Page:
The patrolman's name was Dick Genero, and he was cold. He didn't like winter, and that was that. You could sell him ice skating and skiing and bobsledding and hot rum toddies and all the other fictions of a happy, happy snowy season and he would still tell you to go drop dead someplace. Summer was Genero's season. He was one of those people, that's all. He liked warm sand and a hot sun and blue skies with hardly any clouds in them, and he also liked summer storms with lots of lightning, and he liked flowers blooming and gin-tonics, and you could take all the winters that ever were and stuff them into a beat-up old tin can and dump them in the River Dix, and Genero would have been a very happy man.
His ears were cold.
"When your ears are cold, you're cold all over," Genero's mother used to say, and Genero's mother was a well of wisdom on weather conditions. Genero walked his beat with his cold ears, and he thought of his mother, and then unrelatedly and belatedly thought of his wife and wished he were home with her in bed. It was two o'clock in the morning, and any man in his right mind would not be walking the streets of the city at two in the morning with a temperature in the low twenties and a pretty woman at home in bed.
The wind ripped at his winter overcoat, pierced the heavy blue material and licked at his winter blouse. The cold soaked into his undershirt, and Genero shivered and thought of his ears, remembering not to touch them because if you touched them when they were cold, they would fall off. His mother had told him that, too. He had been tempted on several occasions in his life to touch his ears when they were cold, just to see if they would fall off. He was, in truth, afraid they would not and there would go a son's faith in his mom. So he dutifully kept his gloved hands away from his head, and he ducked his head against the wind and thought of Rosalie home in bed, and thought of Florida and Puerto Rico and the Virgin Isles and Africa, working his way south until he realized abruptly he had reached the South Pole, where the cold still persisted.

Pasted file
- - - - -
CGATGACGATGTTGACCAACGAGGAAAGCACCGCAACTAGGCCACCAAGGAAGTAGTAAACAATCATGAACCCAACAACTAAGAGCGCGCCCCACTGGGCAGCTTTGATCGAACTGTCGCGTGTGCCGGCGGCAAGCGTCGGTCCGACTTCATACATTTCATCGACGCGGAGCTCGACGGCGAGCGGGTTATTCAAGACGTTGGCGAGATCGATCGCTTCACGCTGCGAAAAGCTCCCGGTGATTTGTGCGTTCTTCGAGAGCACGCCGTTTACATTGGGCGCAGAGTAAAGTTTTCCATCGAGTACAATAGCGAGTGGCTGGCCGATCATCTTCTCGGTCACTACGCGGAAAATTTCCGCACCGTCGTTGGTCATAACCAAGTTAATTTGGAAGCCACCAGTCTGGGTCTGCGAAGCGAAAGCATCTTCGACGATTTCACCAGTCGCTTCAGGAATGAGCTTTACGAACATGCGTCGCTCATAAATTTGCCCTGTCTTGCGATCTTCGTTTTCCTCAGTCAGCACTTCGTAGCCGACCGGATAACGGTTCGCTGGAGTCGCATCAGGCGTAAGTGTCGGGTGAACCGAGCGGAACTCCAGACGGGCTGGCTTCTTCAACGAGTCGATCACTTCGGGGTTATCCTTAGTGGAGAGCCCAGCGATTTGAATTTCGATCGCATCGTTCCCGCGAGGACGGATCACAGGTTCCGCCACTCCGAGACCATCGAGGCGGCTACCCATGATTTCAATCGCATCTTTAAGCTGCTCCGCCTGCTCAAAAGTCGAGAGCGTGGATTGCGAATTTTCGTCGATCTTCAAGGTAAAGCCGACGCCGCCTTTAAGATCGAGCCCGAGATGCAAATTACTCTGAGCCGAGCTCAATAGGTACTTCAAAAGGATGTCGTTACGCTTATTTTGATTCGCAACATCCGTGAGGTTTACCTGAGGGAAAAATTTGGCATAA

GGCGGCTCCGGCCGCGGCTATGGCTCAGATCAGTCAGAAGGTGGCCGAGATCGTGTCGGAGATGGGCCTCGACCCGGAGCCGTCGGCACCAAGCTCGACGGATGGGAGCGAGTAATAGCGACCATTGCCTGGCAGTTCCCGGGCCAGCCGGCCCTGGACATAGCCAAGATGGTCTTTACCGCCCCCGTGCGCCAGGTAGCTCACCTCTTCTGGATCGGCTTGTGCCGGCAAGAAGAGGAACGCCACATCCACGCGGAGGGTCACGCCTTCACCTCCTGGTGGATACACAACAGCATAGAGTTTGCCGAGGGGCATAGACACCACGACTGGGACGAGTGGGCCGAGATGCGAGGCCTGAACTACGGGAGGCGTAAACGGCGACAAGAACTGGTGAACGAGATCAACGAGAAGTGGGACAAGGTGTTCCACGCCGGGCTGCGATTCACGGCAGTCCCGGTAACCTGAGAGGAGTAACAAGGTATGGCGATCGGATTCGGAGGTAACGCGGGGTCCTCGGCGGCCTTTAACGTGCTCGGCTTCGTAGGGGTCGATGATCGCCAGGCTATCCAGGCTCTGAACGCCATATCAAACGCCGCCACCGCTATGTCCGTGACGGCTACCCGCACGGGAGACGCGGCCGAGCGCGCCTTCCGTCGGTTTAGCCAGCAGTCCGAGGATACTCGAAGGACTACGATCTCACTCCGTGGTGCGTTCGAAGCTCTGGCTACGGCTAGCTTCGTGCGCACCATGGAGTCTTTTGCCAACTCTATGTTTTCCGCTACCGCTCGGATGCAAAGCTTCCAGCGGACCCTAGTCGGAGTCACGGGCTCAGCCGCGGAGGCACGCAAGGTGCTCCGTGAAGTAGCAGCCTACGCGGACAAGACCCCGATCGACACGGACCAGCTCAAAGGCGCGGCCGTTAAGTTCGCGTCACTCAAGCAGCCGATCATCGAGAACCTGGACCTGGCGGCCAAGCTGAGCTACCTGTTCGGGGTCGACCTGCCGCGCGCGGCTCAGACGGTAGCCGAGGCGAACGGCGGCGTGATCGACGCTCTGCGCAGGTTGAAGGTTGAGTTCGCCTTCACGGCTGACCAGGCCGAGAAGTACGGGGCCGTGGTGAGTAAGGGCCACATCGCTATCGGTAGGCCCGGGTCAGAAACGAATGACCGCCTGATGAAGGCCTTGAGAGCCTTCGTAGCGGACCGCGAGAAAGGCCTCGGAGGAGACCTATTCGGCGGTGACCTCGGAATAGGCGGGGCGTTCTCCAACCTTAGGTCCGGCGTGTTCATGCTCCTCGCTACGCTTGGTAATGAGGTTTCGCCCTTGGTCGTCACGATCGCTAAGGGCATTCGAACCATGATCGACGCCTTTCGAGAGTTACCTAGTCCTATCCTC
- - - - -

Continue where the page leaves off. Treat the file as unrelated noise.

It's warm, he told himself. Come on, now it's warm.
Look at all the bathing beauties in their scanty suits, Jesus, but this sand is hot today. Listen to that ocean, ah, thank God for the cool breeze, we can certainly use a cool breeze on a scorcher like today, that's for sure. And...
And I'll bet maybe they will fall off if I touch them.
The streets were empty. Well sure, that figured. Only idiots and cops were out tonight. He walked to the candy store and automatically tried the doorknob, cursing the proprietor for not having the store open so that a cop with his ears ready to fall off could go in and have a cup of coffee. Ingrates, he thought, all ingrates. Home and asleep while I'm trying the stupid doorknob. Who'd pull a burglary on a night like this, anyway? A man's fingers would freeze solid to the burglar's tools, the way fingers freeze solid to metal in the Arctic. There's a cheerful thought. Jesus, I am cold!